Gone with the wind

I started updating my résumé. The only version of it that exists at the moment is a Web page that includes links to the companies I’ve worked for (and some other relevant organizations like the STC chapter I was once president of). This HTML résumé is actually a leftover from my last job search a year ago, but it gives me something to start with. I’ll undoubtedly want to create a PDF version as well.

Since I haven’t looked at it for the last year, I thought I should test all the links to make sure they were still valid. And I discovered that one of them was not: the Web site of Pliant Systems, the company that I worked for from February 1993 to March 1996, is gone. And when I did some digging, I discovered that the company is gone as well. It went bankrupt last July.

When I started work there in ’93, the company was a small startup called BroadBand Technologies. It was located in leased office space at One Park Center on Miami Boulevard, at the edge of RTP. A few months after I joined them, the company (which was expanding rapidly) moved to a much larger office complex on Stirrup Drive (off Miami Boulevard just a short distance away). The One Park Center space that we vacated was taken over by Bell & Howell, and I believe both Virgil and Miles worked there before B&H moved to other quarters. Today that space looks like this; the lack of a permanent sign suggests that it continues to serve as temporary quarters for companies that are making more permanent arrangements elsewhere.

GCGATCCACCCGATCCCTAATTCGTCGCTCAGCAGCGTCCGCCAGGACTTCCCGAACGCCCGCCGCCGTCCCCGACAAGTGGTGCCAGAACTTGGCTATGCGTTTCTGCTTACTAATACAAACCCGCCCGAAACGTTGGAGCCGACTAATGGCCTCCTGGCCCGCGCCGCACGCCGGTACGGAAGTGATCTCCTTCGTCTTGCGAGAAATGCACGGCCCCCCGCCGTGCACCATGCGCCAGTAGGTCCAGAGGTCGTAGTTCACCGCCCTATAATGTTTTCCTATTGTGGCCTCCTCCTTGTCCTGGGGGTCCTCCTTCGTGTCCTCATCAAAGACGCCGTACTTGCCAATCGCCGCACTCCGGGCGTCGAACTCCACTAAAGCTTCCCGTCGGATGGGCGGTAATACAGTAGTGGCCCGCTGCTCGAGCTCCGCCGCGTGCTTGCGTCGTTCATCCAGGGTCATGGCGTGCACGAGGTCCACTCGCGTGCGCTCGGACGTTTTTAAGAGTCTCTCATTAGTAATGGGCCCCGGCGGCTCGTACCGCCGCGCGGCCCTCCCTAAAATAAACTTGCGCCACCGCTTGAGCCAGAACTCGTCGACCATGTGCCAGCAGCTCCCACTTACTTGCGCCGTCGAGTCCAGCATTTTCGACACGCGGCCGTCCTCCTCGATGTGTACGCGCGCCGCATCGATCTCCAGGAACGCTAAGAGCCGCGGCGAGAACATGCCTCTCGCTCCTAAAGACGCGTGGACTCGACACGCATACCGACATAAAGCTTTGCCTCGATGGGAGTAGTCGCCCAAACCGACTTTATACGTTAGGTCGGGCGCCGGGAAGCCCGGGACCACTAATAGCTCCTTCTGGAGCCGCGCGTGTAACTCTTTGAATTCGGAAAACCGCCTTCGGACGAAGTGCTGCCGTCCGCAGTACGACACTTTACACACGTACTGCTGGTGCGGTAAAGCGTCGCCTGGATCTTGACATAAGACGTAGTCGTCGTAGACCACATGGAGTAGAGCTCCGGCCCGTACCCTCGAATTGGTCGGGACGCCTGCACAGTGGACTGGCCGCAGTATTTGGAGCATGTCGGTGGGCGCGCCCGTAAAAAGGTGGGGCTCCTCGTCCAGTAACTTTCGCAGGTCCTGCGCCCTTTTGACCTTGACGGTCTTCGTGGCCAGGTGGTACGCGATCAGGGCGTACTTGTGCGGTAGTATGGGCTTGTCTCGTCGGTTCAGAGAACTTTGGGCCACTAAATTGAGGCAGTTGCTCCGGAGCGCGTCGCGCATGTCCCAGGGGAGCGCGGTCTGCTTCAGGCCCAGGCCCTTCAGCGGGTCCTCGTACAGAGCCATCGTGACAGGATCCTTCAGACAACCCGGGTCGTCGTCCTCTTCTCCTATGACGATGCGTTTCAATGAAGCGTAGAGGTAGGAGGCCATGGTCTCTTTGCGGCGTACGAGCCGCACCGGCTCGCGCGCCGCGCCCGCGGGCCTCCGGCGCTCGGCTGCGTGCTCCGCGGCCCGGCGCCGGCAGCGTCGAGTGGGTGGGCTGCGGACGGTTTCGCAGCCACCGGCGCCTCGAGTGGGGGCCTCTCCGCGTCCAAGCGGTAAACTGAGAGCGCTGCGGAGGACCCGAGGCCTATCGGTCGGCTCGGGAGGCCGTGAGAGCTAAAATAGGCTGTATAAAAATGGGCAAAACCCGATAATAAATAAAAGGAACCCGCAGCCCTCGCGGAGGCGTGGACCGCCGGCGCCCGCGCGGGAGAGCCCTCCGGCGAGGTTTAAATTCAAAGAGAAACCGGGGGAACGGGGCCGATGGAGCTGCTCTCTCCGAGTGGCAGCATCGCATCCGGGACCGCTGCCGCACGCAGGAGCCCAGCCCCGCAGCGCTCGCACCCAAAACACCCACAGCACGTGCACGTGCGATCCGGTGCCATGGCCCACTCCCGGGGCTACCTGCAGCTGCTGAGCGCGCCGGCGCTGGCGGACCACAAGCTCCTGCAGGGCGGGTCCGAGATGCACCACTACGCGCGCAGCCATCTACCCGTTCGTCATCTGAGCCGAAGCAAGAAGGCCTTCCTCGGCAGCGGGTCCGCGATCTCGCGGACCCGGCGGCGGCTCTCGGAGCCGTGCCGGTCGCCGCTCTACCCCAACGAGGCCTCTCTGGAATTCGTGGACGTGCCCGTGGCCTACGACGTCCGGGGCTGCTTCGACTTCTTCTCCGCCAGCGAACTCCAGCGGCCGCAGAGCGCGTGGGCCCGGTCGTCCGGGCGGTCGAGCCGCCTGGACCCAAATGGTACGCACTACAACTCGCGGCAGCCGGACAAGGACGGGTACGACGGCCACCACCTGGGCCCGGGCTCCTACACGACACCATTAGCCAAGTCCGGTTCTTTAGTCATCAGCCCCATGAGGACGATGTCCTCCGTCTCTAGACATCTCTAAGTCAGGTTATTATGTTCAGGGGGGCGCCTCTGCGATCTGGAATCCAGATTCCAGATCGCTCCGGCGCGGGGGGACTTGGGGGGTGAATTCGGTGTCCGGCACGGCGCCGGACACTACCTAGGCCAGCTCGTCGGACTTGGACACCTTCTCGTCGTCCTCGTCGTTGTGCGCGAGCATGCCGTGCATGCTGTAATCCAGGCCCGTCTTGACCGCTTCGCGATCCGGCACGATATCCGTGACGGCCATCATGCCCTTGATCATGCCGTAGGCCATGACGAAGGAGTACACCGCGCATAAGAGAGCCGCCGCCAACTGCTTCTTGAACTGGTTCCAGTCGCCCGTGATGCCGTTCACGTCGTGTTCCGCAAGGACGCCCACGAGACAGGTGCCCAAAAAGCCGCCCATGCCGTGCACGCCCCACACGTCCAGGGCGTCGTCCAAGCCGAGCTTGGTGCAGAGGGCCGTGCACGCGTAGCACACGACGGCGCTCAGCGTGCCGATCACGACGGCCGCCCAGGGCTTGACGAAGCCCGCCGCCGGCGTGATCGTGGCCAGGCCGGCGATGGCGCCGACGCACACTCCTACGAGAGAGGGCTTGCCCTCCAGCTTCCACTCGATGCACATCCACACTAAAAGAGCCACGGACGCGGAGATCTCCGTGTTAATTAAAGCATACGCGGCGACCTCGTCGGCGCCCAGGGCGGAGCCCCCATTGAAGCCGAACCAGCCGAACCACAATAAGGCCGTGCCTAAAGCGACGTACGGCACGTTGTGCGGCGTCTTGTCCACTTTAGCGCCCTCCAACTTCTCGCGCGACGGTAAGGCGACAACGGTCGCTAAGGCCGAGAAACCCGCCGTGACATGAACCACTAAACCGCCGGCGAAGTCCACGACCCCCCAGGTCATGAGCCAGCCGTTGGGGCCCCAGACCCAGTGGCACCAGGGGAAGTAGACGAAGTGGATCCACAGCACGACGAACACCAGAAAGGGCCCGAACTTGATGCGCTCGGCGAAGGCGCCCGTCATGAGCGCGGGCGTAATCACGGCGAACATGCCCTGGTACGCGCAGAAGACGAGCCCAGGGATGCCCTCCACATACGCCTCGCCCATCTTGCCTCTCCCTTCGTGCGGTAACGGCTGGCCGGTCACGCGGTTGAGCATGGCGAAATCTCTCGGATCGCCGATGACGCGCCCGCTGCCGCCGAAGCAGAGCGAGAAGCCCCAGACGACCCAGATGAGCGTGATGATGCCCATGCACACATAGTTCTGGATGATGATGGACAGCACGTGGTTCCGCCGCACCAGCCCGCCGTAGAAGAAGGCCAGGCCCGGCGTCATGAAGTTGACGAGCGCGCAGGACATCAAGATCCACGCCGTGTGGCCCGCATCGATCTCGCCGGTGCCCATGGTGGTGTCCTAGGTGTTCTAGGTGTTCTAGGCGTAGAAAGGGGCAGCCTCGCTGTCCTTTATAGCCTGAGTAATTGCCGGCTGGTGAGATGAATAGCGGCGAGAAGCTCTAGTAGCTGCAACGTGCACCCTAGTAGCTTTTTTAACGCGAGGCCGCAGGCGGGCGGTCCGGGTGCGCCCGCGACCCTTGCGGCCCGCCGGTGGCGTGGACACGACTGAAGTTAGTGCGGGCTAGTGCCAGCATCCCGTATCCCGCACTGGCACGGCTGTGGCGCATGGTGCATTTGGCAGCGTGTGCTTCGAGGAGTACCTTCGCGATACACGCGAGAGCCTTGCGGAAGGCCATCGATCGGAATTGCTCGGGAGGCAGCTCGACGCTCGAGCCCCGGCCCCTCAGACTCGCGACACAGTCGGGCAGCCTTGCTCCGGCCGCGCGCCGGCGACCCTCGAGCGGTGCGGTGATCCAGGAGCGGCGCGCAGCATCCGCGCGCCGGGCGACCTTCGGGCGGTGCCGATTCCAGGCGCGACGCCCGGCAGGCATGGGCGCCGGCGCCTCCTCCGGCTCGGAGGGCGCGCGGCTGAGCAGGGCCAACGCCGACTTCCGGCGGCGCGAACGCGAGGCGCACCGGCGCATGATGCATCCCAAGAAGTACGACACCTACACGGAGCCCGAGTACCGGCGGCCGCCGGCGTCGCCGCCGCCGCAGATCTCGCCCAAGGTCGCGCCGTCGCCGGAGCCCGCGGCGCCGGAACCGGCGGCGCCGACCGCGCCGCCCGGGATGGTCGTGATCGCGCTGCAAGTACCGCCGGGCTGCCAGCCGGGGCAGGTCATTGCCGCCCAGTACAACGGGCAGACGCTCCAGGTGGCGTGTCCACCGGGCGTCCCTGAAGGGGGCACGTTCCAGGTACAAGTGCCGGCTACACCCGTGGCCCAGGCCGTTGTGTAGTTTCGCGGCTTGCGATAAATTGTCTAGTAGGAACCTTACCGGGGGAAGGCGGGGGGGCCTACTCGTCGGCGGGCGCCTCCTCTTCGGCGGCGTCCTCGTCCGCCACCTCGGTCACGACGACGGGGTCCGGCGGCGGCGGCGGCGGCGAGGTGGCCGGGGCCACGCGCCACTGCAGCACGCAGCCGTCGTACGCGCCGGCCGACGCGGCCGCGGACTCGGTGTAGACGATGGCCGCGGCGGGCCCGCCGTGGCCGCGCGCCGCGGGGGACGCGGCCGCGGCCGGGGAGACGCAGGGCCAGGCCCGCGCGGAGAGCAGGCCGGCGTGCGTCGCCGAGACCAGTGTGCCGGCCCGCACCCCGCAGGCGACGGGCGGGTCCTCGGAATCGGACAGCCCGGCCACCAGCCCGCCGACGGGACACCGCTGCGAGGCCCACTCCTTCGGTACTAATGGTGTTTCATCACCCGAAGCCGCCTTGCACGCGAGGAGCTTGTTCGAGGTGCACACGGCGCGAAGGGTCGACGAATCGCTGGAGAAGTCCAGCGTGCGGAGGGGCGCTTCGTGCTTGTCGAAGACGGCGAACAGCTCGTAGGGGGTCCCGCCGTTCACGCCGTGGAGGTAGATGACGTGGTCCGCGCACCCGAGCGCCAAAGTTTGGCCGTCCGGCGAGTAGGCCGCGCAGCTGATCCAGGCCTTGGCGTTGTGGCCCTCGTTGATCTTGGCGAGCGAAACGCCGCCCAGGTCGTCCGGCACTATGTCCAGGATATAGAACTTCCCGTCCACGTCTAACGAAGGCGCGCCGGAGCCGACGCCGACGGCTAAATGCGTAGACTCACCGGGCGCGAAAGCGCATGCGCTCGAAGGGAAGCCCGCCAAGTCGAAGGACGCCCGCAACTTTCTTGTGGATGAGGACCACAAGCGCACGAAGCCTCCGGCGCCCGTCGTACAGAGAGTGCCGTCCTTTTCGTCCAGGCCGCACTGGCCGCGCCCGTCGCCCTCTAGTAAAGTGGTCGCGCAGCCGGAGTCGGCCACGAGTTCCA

By the time I left for Alcatel in ’96, the company was struggling. BroadBand had a innovative technology for transporting large amounts of data over optic fiber, but they never did figure out exactly how they wanted to market it, or to whom. At first they tried to sell it as a means of providing video-on-demand services to cable TV companies, but trials of that concept never generated much interest. Customers just didn’t want it. Later, the technology was presented as a means of providing broadband Internet connectivity, or distance learning capability, or DSL.

This is a classic management error in high-tech companies dominated by engineering types: they devote a lot of money and time to developing a new technology, assuming (without actually doing any market research) that there will be a demand for it. Eventually, the new technology is ready, the products begin to roll off the assembly line — and the company realizes that it has to find someone to sell them to.

Unfortunately, BroadBand never found the market it needed. After I left the company, it fell on hard times. The stock price plummeted, and after being delisted from NASDAQ, the company changed its name to Pliant Systems. The last time I checked the pliantsystems.com Web site (in April 2001), it was still operational. When the company imploded, I was no longer in touch with anyone still working there, and I didn’t hear about it.

On my way home, I stopped by the Pliant headquarters to see if I could find any trace. The space formerly occupied by the company stands vacant; the owner is renovating it in the hope of finding a new tenant. A Pliant sign is still visible on the outside of the building that it shared with Marconi.

But the Pliant name has been removed from the parking lot sign. If you look closely, though, you can clearly see where the names “BroadBand Technologies, Inc.” and “Pliant Systems” used to be.

I worked for another small startup company, Millidyne Inc., in 1990. Today that company is also gone without a trace. And while Alcatel is still in business, the Raleigh site where I worked is a mere shadow of what it was in 1996, and I won’t be at all surprised if it closes. I seem to be leaving a trail of devastation behind me as I wander from company to company. Am I the Typhoid Mary of Research Triangle Park?

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